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256 Weber Street North
Waterloo, ON N2J 3H6
Sonny’s started life as a drive-in and that’s what they still are, especially in pandemic times. Check their website about online ordering and curbside pickup.
[Previously posted] The sign for the “Thursday burger and fries special ($8.79)” has been in the window for a long as I can remember. The newer rectangular patch in one corner indicates the special hasn’t changed; it’s the price that’s been updated.
Sonny’s Drive-In has been pretty much the same since 1965. It was drive-in burger and fries joint back then, and it remains that today.
Bob Gouvanis and his late brother George owned and operated Sonny’s from 1970 until about a decade ago when restaurateur Paul Noussis bought it. I remember Gouvanis at the cash register as we stood in rambunctious lines late at night – and how he once slowly pulled a baseball bat from beneath the counter to make a quiet point about the rowdiness.
A lot of Sonny’s is nostalgia, and Noussis has maintained status quo the last ten years – including good drive-in burgers.
“We haven’t changed very much,” he says.
There’s the ledge for stand-up eating that runs along the front window; there’s a few missing lights in the row of bulbs along the underside of the roof. There’s still angle parking and Coca-Cola signs and old menu boards.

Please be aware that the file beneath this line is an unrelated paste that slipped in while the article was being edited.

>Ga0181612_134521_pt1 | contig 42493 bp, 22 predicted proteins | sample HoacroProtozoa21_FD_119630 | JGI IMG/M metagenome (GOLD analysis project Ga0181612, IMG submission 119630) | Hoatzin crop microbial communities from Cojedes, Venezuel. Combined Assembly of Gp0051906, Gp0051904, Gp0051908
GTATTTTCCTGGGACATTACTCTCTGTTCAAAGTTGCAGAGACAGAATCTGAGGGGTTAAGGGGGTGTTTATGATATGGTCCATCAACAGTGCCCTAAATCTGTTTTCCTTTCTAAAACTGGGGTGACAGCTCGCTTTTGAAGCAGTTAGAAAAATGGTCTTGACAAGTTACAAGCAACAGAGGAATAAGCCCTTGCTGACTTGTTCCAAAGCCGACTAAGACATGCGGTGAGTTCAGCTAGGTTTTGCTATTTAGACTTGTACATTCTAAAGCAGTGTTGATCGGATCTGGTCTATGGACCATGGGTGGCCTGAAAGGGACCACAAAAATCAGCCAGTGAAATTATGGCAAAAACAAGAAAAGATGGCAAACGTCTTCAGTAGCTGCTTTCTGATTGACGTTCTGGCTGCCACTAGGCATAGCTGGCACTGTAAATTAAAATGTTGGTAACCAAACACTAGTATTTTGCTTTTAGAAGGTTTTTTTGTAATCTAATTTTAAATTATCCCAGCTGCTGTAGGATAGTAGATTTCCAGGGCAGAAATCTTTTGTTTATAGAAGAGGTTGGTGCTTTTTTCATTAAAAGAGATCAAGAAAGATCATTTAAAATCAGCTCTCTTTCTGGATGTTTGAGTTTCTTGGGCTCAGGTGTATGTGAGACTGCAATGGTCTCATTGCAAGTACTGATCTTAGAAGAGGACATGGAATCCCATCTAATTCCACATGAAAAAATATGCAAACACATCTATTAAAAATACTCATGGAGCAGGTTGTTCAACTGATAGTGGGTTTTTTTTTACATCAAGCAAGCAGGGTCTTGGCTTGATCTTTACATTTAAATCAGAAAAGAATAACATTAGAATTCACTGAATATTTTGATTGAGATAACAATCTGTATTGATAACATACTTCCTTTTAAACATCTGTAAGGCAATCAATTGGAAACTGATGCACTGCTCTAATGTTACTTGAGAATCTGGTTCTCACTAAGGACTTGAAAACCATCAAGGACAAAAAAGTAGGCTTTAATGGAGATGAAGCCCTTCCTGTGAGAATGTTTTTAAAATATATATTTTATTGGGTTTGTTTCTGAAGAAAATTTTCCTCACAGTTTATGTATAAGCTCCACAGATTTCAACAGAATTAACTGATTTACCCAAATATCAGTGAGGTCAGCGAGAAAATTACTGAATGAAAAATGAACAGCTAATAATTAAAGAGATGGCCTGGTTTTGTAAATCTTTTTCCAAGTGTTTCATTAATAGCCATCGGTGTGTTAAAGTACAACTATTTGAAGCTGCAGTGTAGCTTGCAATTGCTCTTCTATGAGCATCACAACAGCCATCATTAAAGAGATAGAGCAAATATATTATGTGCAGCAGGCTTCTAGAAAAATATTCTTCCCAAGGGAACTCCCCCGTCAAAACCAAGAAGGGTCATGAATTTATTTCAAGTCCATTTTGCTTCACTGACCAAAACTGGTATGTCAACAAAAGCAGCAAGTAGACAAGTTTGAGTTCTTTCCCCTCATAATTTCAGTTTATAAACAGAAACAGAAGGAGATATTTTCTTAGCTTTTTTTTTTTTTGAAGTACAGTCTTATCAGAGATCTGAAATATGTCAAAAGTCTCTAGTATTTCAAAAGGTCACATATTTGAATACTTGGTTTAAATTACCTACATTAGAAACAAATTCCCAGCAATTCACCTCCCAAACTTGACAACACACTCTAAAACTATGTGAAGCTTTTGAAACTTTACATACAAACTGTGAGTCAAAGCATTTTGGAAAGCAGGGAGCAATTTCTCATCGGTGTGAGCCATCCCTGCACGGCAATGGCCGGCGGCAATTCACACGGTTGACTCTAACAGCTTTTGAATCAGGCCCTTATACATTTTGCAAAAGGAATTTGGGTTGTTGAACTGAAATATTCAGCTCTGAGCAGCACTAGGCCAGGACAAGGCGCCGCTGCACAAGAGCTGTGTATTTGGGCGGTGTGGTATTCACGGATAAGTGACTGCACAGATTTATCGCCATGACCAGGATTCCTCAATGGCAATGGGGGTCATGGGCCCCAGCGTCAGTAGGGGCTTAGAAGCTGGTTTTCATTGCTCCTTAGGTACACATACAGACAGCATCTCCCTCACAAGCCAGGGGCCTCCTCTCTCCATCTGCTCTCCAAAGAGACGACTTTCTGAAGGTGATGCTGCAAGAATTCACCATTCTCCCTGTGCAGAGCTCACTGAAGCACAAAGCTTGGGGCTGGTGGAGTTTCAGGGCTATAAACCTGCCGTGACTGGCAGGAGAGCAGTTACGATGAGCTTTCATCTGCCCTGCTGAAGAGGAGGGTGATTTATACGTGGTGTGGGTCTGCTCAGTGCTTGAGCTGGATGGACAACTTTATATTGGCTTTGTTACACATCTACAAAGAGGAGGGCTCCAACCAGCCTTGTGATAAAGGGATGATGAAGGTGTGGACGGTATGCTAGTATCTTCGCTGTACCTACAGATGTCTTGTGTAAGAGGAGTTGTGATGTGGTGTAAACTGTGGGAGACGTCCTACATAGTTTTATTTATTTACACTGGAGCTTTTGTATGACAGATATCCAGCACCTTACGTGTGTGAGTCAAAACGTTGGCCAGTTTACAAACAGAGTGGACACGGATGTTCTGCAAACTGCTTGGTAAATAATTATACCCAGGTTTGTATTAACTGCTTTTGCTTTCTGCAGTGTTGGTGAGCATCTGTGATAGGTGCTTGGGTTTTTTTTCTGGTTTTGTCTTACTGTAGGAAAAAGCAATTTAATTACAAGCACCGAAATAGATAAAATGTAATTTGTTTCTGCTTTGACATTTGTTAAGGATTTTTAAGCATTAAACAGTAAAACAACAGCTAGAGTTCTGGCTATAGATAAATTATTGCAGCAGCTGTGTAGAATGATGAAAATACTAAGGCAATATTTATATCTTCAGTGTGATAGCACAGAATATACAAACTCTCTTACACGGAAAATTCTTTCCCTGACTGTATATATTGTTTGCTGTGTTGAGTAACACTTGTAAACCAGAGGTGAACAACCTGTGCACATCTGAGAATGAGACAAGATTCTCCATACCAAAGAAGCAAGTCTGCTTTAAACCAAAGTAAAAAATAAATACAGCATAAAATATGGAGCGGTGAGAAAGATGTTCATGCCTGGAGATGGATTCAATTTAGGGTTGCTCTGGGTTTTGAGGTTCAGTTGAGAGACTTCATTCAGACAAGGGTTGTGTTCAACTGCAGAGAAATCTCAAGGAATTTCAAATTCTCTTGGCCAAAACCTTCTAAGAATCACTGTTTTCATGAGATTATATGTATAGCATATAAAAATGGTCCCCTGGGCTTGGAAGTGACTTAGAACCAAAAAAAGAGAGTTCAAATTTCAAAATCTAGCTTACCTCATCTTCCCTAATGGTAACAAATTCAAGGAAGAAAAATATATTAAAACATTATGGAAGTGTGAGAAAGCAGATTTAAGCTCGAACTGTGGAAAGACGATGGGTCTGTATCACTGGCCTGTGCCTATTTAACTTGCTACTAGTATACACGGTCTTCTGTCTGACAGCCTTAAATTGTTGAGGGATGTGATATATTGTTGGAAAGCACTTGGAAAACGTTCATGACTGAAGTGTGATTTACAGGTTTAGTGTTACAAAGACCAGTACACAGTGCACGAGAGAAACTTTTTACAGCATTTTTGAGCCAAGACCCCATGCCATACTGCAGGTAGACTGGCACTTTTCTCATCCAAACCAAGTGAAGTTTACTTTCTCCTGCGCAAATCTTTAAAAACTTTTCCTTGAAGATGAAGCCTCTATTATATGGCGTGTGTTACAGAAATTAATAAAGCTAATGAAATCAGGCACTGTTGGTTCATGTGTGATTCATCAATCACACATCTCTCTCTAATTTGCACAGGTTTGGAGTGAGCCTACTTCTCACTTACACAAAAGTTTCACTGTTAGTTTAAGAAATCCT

There’s the chubby kid in the logo holding a plated burger, and the “famous” hotdog and the bags of potatoes stacked and ready to be French fries. There’s the back door propped open revealing the screen door when you drive around the back to exit.
The menu is built around Sonny’s classics, including fish and chips popular on Fridays. The burgers, onion rings and milkshakes are classic late-night fare.
Sonny’s “hamburgs” are now from Toronto’s The Butcher Shoppe and are char-broiled, as the historic brown and orange pylon sign exclaims. They’re grilled over briquettes for flavour, according to Noussis. “It makes the burgers juicier. We tried the flat-top, but it wasn’t the same.”
If there is anything that is a sign of the times, it’s that Sonny’s now serves a Beyond Meat burger. “A lot of people were asking for that option,” says Noussis. But there’s also sausage and a steak or fish on a Kaiser, as well as scallops and fries (at $12, the most expensive menu item).
The condiments and toppings are straightforward and lined up in bowls in true-to-form burger-joint style, from diced onions to slices of dill pickle. “There’s nothing fancy,” Noussis says. “We only added lettuce a few years ago because people were asking for it.”
You’ll see the potato rumbler for peeling the 20-kg bags of spuds; Sonny’s goes go through about 50 bags a week. Cut fries are blanched, cooled and get a final fry for serving: they taste like fried potatoes, fluffy inside, rather than fried oil. “You can tell the difference,” Noussis says.
The busy streets around the restaurant with its large parking lot and a half-dozen or so picnic tables is quite different than it used to be; restaurants and the food that people want to eat are different too.
“The times have changed,” Noussis acknowledges.
But not Sonny’s Drive-In.